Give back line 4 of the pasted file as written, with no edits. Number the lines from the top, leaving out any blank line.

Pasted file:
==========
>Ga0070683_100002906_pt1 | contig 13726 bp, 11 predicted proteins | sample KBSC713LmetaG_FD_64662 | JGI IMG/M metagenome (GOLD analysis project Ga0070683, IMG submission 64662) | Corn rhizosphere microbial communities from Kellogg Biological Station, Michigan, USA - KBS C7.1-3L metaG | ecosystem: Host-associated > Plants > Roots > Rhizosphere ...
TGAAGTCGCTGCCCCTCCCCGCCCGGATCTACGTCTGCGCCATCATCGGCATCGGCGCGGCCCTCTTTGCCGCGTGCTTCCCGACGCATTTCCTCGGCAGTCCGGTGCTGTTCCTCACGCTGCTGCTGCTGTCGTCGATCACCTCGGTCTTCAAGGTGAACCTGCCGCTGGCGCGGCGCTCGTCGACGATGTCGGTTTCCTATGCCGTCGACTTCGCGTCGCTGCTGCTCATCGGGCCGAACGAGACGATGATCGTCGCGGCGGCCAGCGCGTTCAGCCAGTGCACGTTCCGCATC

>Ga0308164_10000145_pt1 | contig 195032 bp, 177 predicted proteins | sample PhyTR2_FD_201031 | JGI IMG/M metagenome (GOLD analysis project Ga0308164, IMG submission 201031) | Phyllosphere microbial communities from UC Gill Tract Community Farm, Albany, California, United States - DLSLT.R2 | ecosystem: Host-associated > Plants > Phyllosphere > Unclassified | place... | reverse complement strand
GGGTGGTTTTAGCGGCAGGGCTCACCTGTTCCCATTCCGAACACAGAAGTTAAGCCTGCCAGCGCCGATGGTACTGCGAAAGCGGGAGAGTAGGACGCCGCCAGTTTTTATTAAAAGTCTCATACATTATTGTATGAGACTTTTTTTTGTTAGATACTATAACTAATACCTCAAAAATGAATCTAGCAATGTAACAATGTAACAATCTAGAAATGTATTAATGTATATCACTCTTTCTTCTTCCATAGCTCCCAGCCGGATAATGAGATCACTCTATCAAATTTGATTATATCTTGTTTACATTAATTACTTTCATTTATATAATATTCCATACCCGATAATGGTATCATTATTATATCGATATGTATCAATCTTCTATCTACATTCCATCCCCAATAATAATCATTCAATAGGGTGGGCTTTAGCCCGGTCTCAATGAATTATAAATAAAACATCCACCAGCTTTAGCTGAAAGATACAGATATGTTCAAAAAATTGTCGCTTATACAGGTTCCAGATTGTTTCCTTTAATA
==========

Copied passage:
GGGTGGTTTTAGCGGCAGGGCTCACCTGTTCCCATTCCGAACACAGAAGTTAAGCCTGCCAGCGCCGATGGTACTGCGAAAGCGGGAGAGTAGGACGCCGCCAGTTTTTATTAAAAGTCTCATACATTATTGTATGAGACTTTTTTTTGTTAGATACTATAACTAATACCTCAAAAATGAATCTAGCAATGTAACAATGTAACAATCTAGAAATGTATTAATGTATATCACTCTTTCTTCTTCCATAGCTCCCAGCCGGATAATGAGATCACTCTATCAAATTTGATTATATCTTGTTTACATTAATTACTTTCATTTATATAATATTCCATACCCGATAATGGTATCATTATTATATCGATATGTATCAATCTTCTATCTACATTCCATCCCCAATAATAATCATTCAATAGGGTGGGCTTTAGCCCGGTCTCAATGAATTATAAATAAAACATCCACCAGCTTTAGCTGAAAGATACAGATATGTTCAAAAAATTGTCGCTTATACAGGTTCCAGATTGTTTCCTTTAATA